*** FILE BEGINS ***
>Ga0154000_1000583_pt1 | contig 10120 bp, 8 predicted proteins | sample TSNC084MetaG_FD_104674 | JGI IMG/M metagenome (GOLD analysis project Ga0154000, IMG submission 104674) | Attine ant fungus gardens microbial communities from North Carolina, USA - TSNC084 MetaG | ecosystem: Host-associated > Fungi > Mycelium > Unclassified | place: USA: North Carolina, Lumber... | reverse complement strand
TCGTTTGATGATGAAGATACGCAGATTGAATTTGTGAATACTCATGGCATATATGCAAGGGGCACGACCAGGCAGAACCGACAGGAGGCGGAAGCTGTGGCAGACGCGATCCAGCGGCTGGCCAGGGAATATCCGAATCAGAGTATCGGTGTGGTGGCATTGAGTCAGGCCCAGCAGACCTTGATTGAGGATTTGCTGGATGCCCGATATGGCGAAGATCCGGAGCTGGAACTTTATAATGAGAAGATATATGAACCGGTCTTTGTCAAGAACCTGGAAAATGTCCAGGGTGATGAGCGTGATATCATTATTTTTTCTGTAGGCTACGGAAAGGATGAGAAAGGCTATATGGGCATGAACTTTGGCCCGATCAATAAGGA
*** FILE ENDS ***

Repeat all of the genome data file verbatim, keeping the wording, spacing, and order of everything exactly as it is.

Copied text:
>Ga0154000_1000583_pt1 | contig 10120 bp, 8 predicted proteins | sample TSNC084MetaG_FD_104674 | JGI IMG/M metagenome (GOLD analysis project Ga0154000, IMG submission 104674) | Attine ant fungus gardens microbial communities from North Carolina, USA - TSNC084 MetaG | ecosystem: Host-associated > Fungi > Mycelium > Unclassified | place: USA: North Carolina, Lumber... | reverse complement strand
TCGTTTGATGATGAAGATACGCAGATTGAATTTGTGAATACTCATGGCATATATGCAAGGGGCACGACCAGGCAGAACCGACAGGAGGCGGAAGCTGTGGCAGACGCGATCCAGCGGCTGGCCAGGGAATATCCGAATCAGAGTATCGGTGTGGTGGCATTGAGTCAGGCCCAGCAGACCTTGATTGAGGATTTGCTGGATGCCCGATATGGCGAAGATCCGGAGCTGGAACTTTATAATGAGAAGATATATGAACCGGTCTTTGTCAAGAACCTGGAAAATGTCCAGGGTGATGAGCGTGATATCATTATTTTTTCTGTAGGCTACGGAAAGGATGAGAAAGGCTATATGGGCATGAACTTTGGCCCGATCAATAAGGA